- The fire of the LORD burned among them (v.2)
- The anger of the LORD blazed hotly (v.10)
And it didn’t stop there!
Complaining against Him directly isn’t the only kind of grumbling that angers God. He is just as incensed by complaints against those He has placed over us in authority. Miriam experienced this firsthand when she was struck with leprosy after complaining against Moses (Numbers 12). Numbers 16 gives the account of the utter destruction of 253 more complainers against the God-ordained leadership.
While complaining doesn’t necessarily yield deadly consequences in modern times, these examples illustrate God’s perspective of a grumbling, complaining spirit.
Here’s how my family is getting our act together. See what you think, and then leave a comment with your suggestions, pretty please! We’ve still got a long way to go around here. 🙂
1.) Examine together what God has to say. God’s opinion should be of prime importance in our parenting. Going to God’s Word together reinforces to our kids that the Bible is relevant to their lives. It teaches them that what God has to say matters. And I don’t know about you, but I can’t think of a more important lesson for kids to learn.
2.) Look for the heart issues. It’s tempting to target the behavior, isn’t it? “Just make it stop!” But the better solution isn’t going to be a quick fix, because complaining is a fruit, not a root. Since a complaining habit is a symptom of other sinful attitudes, the only effective way of eliminating it is unearthing and then dealing with the motives behind the complaints. Sins like ungratefulness, selfishness, and rebellion are behind a lot of the griping I see.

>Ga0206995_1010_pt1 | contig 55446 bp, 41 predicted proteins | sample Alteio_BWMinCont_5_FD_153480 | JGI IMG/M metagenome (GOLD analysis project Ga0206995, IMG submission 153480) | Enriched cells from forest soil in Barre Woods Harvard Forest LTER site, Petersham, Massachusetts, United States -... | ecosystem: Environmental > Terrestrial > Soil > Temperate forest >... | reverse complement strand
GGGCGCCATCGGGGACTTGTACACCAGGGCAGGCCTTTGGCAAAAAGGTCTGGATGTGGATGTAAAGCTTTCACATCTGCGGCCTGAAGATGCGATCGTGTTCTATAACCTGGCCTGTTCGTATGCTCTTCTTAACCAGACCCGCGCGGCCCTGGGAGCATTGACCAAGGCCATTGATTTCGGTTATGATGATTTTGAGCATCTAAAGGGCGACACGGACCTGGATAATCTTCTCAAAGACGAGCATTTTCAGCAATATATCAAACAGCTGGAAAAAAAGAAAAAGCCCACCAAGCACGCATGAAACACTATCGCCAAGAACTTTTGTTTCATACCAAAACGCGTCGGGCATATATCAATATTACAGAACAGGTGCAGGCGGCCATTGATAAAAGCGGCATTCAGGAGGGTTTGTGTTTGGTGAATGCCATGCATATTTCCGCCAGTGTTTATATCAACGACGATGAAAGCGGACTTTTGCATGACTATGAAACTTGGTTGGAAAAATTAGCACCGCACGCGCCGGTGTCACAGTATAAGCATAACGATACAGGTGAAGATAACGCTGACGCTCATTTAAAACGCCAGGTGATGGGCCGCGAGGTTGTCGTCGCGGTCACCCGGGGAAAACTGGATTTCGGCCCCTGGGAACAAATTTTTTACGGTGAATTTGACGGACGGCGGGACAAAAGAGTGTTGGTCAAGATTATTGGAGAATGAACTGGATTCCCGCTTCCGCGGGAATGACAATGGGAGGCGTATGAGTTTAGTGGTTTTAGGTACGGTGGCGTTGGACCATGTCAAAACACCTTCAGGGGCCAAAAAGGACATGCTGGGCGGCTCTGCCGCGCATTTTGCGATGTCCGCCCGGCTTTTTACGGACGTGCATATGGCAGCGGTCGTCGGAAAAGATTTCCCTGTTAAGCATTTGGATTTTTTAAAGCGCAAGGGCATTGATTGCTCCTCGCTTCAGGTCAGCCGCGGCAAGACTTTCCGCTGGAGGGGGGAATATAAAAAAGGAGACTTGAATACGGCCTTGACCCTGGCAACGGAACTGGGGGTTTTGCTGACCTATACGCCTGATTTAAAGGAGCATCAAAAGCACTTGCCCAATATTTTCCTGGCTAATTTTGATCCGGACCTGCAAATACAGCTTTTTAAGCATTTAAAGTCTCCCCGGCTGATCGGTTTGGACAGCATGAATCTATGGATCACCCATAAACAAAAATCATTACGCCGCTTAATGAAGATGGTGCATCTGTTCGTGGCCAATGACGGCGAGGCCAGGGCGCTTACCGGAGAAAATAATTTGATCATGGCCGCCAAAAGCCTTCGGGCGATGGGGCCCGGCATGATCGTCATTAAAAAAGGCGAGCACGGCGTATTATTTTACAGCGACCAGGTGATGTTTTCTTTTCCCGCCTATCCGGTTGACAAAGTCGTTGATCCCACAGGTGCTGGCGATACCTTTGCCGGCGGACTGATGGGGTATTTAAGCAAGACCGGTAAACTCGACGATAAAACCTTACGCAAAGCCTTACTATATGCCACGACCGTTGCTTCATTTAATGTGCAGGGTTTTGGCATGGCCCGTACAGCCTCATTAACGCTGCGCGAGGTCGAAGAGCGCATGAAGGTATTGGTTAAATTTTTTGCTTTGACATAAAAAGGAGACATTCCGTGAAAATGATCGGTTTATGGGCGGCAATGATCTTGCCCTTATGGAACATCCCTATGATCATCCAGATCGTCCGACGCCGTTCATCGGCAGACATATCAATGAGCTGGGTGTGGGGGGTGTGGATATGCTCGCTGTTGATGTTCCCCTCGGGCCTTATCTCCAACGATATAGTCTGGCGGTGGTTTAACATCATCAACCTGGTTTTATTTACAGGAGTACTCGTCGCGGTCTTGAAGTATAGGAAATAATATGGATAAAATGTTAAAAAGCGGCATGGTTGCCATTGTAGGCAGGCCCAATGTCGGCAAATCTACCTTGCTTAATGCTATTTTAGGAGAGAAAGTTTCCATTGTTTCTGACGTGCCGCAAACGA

3.) Memorize Scripture together. Once you know what God says, choose some relevant Bible verses that address complaining. You can also choose Scriptures that speak to the heart issues you uncovered in #2. Commit to hiding God’s Word in your hearts, that you might not sin against Him (Psalm 119:11).
4.) Replace the bad with the good. Now that we’ve established that we shouldn’t complain, what should our speech look like? Look to God’s Word, and practice using the kinds of words the Bible applauds. When your kids complain, have them state three things they’re thankful for in relation to whatever they were griping about. Practice makes progress!
5.) Pray. It’s so important that our kids see us going to God often in prayer, and that we approach Him together. Urge your children to confess their sin to God and receive His forgiveness (1 John 1:9). Encourage them to ask Him for help in kicking their complaining habit.
6.) Be a good example. Ask God to help you identify areas of complaining in your own life. Get vulnerable and ask your spouse and even your kids! See what heart issues might be contributing; confess them to God and to your family, if needed, and ask for forgiveness. Then keep working on this right along with your children.
7.) Keep each other accountable. Encourage each other in your pursuit toward godly speech free of complaints. Praise the progress you see. Remind each other of your goal to speak words that are pleasing to God. I love this Grumbles Game idea—it’s a fun way to stay focused on growing in this area together.